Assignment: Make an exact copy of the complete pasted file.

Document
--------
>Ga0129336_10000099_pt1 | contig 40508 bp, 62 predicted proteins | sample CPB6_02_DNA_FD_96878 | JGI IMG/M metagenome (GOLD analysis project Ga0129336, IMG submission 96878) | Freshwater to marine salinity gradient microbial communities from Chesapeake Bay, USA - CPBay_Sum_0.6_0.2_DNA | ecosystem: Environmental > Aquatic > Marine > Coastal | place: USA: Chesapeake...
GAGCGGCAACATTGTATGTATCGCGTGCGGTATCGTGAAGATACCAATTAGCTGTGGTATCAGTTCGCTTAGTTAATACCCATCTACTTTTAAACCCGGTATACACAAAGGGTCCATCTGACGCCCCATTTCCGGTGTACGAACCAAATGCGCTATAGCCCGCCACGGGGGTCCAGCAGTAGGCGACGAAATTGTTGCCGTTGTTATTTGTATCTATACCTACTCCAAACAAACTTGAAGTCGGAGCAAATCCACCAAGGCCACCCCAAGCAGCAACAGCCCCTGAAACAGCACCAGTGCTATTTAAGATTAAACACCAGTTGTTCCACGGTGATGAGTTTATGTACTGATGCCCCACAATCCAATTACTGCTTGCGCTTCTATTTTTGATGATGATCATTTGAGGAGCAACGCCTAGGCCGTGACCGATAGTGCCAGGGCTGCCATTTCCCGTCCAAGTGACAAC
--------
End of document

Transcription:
>Ga0129336_10000099_pt1 | contig 40508 bp, 62 predicted proteins | sample CPB6_02_DNA_FD_96878 | JGI IMG/M metagenome (GOLD analysis project Ga0129336, IMG submission 96878) | Freshwater to marine salinity gradient microbial communities from Chesapeake Bay, USA - CPBay_Sum_0.6_0.2_DNA | ecosystem: Environmental > Aquatic > Marine > Coastal | place: USA: Chesapeake...
GAGCGGCAACATTGTATGTATCGCGTGCGGTATCGTGAAGATACCAATTAGCTGTGGTATCAGTTCGCTTAGTTAATACCCATCTACTTTTAAACCCGGTATACACAAAGGGTCCATCTGACGCCCCATTTCCGGTGTACGAACCAAATGCGCTATAGCCCGCCACGGGGGTCCAGCAGTAGGCGACGAAATTGTTGCCGTTGTTATTTGTATCTATACCTACTCCAAACAAACTTGAAGTCGGAGCAAATCCACCAAGGCCACCCCAAGCAGCAACAGCCCCTGAAACAGCACCAGTGCTATTTAAGATTAAACACCAGTTGTTCCACGGTGATGAGTTTATGTACTGATGCCCCACAATCCAATTACTGCTTGCGCTTCTATTTTTGATGATGATCATTTGAGGAGCAACGCCTAGGCCGTGACCGATAGTGCCAGGGCTGCCATTTCCCGTCCAAGTGACAAC